The year 2013 ushered in a number of data milestones in American public opinion. Here is a sampling reported by the Pew Research Center:

Same-sex marriage

For the first time, just over half (51 percent) of the public favor same-sex marriage, while 42 percent are opposed.  The number of states allowing same-sex marriage doubled, from nine to 18. A Supreme Court decision required the federal government to treat legally married same-sex couples as it would treat heterosexual couples. The court also dismissed a California Proposition 8 appeal on procedural grounds, thereby allowing same-sex marriages to resume in that state.

Support for gay marriage rose among members in several religious traditions. Among Roman Catholics and white mainline Protestants, roughly half now express support for same-sex marriage, compared with about 40 percent a decade ago. Support among white evangelicals (32 percent) and black Protestants (23 percent) remains lower, though it rose slightly between 2001 and 2013.

Catholic identity

The percentage of American Catholics who called themselves “strong” Catholics reached a four-decade low of 27 percent. In comparison, about 54 percent of American Protestants, or double the percentage of Catholics, described their religious identity as strong. Pew surveys conducted between Pope Francis’ election in March and the end of October found that the percentage of Catholics in America remained the same, at 22 percent.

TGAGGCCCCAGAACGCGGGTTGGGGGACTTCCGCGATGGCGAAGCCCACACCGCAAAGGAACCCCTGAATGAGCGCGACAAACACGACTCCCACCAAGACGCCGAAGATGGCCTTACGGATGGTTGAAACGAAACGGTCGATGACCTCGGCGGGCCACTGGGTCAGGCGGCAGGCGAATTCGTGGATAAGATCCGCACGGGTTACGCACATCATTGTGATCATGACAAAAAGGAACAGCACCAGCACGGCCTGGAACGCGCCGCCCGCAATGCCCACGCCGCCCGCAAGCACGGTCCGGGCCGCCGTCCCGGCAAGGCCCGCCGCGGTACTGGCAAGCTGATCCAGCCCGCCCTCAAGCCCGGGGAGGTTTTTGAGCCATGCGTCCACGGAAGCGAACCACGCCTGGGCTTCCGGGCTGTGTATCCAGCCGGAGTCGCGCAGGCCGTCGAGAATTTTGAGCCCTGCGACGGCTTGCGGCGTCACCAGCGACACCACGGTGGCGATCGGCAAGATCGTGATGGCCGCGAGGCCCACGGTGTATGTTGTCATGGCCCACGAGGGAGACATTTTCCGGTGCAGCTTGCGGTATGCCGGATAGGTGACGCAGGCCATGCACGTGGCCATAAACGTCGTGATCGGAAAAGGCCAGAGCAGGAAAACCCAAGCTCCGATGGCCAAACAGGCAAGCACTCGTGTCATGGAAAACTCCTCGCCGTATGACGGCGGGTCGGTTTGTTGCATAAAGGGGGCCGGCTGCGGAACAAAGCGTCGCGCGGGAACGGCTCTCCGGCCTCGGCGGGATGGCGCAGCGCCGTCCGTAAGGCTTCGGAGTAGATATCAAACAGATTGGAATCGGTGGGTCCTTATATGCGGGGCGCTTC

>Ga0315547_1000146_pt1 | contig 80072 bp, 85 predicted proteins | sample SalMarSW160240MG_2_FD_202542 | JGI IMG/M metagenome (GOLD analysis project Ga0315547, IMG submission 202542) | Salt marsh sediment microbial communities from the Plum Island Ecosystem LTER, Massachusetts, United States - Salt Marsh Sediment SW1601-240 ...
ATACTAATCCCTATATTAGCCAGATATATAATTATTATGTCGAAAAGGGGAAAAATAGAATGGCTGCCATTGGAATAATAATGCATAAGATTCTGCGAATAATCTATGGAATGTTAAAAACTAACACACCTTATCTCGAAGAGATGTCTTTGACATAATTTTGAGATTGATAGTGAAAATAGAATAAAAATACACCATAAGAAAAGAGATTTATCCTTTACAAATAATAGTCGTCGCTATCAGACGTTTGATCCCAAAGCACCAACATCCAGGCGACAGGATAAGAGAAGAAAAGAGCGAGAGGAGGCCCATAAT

Personal freedom

A majority of the public (53 percent) said that the federal government threatens their personal rights and freedoms. About 90 cases have been filed against the Affordable Care Act mandate that employers provide contraceptive coverage in their health plans. The U.S. Supreme Court agreed to hear the lawsuit filed by Hobby Lobby against the federal government over the mandate.


The United States is now home to a record 40.4 million immigrants, or about 12 percent of its 317 million population. Though immigration reform was often overshadowed by other issues in 2013, activism around immigration was notably strong among various religious groups, including evangelicals, Catholics, Hispanic Christians, Jews and multireligious groups.